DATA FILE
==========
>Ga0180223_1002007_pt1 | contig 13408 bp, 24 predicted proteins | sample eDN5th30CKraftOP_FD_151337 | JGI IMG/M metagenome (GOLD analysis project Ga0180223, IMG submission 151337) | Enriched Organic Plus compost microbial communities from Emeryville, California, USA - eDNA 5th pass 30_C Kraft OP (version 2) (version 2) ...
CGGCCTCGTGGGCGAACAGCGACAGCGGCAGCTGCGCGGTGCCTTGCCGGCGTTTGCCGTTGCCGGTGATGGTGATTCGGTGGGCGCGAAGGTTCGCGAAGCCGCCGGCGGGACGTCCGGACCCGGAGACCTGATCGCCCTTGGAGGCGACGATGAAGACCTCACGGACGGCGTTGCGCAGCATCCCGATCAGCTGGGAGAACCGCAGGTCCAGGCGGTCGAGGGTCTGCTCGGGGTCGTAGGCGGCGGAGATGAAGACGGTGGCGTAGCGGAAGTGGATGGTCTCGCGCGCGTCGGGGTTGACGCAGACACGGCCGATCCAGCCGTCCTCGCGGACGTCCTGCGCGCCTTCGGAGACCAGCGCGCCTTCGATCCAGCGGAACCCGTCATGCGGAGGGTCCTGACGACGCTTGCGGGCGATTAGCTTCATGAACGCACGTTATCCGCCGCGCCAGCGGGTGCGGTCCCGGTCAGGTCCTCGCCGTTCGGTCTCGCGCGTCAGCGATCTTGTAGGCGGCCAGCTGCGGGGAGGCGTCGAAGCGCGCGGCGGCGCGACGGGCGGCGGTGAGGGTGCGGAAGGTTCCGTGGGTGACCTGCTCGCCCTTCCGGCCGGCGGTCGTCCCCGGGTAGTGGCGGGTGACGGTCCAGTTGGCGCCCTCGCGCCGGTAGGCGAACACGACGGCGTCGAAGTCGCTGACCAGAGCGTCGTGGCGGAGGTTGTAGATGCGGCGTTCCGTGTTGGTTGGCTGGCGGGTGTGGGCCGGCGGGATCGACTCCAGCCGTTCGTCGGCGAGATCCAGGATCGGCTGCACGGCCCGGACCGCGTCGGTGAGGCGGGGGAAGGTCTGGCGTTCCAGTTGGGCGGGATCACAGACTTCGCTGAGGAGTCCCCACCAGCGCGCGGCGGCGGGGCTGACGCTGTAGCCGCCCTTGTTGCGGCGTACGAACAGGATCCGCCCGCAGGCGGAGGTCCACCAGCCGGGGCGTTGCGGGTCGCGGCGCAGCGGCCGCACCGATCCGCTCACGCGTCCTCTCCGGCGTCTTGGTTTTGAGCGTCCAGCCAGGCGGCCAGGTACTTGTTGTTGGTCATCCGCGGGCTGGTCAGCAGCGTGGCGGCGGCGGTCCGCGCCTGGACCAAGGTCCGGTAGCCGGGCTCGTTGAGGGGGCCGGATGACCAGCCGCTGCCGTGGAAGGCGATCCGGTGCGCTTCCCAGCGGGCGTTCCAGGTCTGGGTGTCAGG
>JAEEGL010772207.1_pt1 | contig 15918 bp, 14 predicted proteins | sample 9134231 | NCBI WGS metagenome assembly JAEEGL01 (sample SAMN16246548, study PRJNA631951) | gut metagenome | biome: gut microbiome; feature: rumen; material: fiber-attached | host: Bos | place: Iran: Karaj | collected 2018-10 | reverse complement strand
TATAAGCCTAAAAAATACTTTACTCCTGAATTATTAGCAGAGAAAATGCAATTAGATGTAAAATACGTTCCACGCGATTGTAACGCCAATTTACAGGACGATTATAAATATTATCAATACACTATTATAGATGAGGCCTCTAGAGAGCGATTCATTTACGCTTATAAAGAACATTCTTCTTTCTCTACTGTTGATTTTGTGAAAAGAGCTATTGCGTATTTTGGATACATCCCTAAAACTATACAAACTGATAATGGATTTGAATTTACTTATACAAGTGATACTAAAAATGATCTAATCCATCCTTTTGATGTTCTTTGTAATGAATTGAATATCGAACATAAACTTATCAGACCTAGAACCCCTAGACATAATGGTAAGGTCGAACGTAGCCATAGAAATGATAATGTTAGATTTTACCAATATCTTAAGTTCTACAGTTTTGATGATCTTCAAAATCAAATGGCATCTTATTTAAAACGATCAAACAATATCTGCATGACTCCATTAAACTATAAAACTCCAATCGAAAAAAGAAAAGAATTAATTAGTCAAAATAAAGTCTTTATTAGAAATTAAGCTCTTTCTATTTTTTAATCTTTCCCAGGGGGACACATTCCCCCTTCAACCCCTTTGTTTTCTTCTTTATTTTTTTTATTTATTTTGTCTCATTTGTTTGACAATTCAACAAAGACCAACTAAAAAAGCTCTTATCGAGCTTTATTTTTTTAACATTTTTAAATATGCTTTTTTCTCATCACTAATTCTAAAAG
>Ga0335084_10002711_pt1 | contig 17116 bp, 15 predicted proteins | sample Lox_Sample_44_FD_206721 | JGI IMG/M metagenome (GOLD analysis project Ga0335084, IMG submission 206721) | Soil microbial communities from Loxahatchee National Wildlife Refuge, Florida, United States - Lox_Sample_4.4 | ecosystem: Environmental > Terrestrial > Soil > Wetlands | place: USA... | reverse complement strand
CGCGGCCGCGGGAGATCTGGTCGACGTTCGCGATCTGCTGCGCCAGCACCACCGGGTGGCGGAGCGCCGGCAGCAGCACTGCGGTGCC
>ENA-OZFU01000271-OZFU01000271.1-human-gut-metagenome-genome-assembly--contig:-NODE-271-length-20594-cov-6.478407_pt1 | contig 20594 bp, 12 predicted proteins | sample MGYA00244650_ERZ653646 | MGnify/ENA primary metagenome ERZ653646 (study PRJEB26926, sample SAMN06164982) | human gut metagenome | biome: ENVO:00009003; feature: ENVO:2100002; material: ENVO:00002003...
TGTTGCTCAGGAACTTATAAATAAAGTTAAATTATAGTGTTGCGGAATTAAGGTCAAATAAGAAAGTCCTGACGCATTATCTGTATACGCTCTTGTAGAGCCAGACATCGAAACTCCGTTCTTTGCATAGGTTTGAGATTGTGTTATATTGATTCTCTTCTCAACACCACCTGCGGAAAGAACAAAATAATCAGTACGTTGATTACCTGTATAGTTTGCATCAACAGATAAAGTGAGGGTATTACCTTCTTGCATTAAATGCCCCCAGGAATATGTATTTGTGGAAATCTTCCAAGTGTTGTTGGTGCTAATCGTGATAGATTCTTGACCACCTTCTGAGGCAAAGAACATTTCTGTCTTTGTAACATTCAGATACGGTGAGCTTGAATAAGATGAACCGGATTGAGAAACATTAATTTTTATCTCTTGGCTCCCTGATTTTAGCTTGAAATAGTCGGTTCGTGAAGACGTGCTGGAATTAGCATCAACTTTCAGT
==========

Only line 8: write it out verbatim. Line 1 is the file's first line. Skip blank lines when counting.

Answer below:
TGTTGCTCAGGAACTTATAAATAAAGTTAAATTATAGTGTTGCGGAATTAAGGTCAAATAAGAAAGTCCTGACGCATTATCTGTATACGCTCTTGTAGAGCCAGACATCGAAACTCCGTTCTTTGCATAGGTTTGAGATTGTGTTATATTGATTCTCTTCTCAACACCACCTGCGGAAAGAACAAAATAATCAGTACGTTGATTACCTGTATAGTTTGCATCAACAGATAAAGTGAGGGTATTACCTTCTTGCATTAAATGCCCCCAGGAATATGTATTTGTGGAAATCTTCCAAGTGTTGTTGGTGCTAATCGTGATAGATTCTTGACCACCTTCTGAGGCAAAGAACATTTCTGTCTTTGTAACATTCAGATACGGTGAGCTTGAATAAGATGAACCGGATTGAGAAACATTAATTTTTATCTCTTGGCTCCCTGATTTTAGCTTGAAATAGTCGGTTCGTGAAGACGTGCTGGAATTAGCATCAACTTTCAGT